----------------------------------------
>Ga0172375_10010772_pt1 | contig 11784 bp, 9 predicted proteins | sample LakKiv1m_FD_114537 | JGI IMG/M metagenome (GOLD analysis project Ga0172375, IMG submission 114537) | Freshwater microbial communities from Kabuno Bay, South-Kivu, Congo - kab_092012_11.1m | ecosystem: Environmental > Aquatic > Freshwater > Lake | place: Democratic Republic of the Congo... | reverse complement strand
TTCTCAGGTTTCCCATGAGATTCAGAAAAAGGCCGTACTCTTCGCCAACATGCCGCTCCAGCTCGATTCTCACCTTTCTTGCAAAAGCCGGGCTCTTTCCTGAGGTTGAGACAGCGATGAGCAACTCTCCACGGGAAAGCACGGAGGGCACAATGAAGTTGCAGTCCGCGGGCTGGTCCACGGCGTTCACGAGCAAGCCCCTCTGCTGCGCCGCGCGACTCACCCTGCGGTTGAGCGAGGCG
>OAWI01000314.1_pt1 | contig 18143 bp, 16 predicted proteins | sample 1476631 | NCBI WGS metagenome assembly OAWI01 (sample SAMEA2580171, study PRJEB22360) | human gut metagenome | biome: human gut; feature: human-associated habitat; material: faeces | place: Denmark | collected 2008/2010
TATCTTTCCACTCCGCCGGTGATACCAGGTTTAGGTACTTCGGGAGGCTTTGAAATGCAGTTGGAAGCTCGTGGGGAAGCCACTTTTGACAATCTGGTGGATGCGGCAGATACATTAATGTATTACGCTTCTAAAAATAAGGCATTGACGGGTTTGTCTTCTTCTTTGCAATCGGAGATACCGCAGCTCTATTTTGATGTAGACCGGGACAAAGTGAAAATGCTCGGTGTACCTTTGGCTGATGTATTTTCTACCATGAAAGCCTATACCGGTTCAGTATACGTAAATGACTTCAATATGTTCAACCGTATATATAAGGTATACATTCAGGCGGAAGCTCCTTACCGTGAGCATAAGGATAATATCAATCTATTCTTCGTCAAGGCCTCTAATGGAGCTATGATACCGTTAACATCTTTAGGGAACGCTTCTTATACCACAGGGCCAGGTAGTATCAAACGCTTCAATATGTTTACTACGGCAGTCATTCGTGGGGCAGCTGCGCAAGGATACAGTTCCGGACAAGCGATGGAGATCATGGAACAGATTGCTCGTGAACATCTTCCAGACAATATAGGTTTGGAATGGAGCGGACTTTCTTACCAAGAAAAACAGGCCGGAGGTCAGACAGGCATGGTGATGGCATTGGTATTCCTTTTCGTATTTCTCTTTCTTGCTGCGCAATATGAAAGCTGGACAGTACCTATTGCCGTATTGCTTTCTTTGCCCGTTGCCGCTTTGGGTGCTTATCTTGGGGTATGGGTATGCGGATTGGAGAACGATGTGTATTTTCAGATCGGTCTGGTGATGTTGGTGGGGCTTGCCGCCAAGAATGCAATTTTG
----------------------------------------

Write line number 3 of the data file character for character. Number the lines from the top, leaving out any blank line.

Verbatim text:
>OAWI01000314.1_pt1 | contig 18143 bp, 16 predicted proteins | sample 1476631 | NCBI WGS metagenome assembly OAWI01 (sample SAMEA2580171, study PRJEB22360) | human gut metagenome | biome: human gut; feature: human-associated habitat; material: faeces | place: Denmark | collected 2008/2010